Fee rise for stretched NHS workers is unfair and misjudged, says UNISON


Compulsory annual registration fee could rise from £98.12 to £117.74.

Paramedics, occupational therapists, operating department practitioners and many other health professionals could see the fee allowing them to practise rise by an “unfair” 20% next year, warns UNISON today (Friday).

In a consultation that opened this week, the Health & Care Professions Council (HCPC), which regulates 15 professions in the health sector, has proposed an increase in its compulsory annual registration fee from £98.12 to £117.74.

UNISON says the rise is unfair and disproportionate, especially during the biggest income squeeze in a generation. The 2021 increase saw fees jump 9% from £90 to £98.12.

If this latest increase goes ahead as planned, overall fees will have increased by almost half (47%) since 2014, while pay continues to fall far short of inflation, says UNISON. The union intends to oppose the plans in its consultation response.

UNISON head of health Sara Gorton said: “Proposing such a steep rise when health workers are struggling to pay for basics is seriously misjudged and simply unfair. Paramedics, occupational therapists and operating department practitioners have no choice but to pay the fee to practise.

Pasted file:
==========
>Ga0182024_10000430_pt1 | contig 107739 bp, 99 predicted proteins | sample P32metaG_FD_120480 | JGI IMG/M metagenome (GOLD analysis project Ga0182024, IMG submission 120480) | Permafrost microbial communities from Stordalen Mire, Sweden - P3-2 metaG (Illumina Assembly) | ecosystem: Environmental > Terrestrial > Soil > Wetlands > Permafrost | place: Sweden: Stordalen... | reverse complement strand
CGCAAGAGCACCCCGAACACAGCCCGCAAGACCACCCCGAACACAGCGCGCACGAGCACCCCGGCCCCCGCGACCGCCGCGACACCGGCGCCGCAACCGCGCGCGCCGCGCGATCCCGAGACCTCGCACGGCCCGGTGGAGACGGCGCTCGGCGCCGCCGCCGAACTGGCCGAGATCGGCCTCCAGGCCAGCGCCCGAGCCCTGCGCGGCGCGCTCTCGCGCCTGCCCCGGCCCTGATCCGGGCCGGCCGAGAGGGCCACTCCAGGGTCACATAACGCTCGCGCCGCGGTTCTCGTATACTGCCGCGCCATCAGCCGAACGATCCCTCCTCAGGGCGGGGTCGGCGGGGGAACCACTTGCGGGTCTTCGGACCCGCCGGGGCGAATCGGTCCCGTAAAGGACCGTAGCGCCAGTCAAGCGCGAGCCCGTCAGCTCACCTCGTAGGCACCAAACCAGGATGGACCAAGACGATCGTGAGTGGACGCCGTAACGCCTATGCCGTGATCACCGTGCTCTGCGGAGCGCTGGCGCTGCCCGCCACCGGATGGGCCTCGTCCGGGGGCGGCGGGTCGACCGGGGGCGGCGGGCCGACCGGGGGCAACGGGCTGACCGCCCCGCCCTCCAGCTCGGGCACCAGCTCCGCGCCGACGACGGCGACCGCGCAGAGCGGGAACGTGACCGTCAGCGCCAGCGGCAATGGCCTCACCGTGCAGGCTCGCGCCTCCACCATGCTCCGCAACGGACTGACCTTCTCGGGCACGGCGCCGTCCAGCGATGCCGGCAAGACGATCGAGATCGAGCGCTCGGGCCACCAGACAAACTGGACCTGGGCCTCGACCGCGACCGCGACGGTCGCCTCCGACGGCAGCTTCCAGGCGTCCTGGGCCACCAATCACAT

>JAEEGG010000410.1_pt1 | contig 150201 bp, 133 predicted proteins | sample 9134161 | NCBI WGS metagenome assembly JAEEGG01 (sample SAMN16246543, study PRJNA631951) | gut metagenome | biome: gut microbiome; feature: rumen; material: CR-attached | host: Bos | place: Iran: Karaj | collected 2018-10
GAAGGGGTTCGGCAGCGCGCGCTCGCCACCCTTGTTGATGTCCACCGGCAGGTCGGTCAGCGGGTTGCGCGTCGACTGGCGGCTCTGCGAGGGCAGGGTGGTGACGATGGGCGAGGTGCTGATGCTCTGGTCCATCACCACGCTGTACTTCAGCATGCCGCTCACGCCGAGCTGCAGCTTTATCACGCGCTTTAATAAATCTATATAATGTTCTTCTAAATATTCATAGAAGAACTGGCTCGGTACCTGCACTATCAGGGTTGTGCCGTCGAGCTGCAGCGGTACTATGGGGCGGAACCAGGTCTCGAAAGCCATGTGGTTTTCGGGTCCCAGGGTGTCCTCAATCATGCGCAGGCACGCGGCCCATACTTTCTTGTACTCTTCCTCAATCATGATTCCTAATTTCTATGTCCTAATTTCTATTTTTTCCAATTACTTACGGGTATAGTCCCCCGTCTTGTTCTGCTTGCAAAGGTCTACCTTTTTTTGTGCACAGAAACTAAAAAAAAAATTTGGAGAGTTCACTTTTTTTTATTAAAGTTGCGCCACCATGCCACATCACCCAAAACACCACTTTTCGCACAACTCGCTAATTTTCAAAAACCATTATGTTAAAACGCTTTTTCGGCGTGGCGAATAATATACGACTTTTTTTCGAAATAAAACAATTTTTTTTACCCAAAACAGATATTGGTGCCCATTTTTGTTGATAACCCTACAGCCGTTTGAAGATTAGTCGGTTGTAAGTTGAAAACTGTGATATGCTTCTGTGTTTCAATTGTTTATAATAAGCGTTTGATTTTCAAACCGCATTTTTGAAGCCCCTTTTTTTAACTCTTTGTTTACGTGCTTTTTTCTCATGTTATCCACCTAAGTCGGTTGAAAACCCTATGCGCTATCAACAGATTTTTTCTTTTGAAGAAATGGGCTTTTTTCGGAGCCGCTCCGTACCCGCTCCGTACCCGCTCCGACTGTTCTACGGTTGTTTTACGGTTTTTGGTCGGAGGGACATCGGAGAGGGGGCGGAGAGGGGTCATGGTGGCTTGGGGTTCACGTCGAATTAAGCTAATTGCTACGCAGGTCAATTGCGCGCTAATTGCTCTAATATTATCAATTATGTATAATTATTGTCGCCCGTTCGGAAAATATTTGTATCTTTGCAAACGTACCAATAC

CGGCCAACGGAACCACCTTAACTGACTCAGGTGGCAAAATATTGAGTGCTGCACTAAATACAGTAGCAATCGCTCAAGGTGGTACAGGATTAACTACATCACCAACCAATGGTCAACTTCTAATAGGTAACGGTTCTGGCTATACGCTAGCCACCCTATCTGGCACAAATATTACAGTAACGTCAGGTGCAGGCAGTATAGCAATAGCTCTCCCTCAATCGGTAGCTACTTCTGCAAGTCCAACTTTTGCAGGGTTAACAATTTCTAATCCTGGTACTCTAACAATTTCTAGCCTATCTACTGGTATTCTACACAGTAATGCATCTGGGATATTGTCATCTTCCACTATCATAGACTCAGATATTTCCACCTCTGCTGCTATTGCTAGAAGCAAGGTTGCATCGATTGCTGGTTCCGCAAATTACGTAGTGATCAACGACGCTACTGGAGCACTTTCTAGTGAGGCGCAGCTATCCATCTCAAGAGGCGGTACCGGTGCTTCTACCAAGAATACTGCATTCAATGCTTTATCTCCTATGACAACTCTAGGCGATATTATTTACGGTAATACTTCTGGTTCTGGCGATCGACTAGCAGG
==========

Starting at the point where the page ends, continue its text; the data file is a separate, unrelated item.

“This additional expense can be avoided. The council must come up with better ways to support registrants, so fees don’t feel like a tax on work.”

Notes to editors
– UNISON is the UK’s largest union with more than 1.3 million members providing public services in education, local government, the NHS, police service and energy. They are employed in the public, voluntary and private sectors.
– The HCPC regulates 15 professions: arts therapists, biomedical scientists, podiatrists, clinical scientists, dietitians, hearing aid dispensers, occupational therapists, operating department practitioners, orthoptists, paramedics, physiotherapists, practitioner psychologists, prosthetists, radiographers, and speech and language therapists.
– If the rise goes ahead, it will take effect from July 2023.

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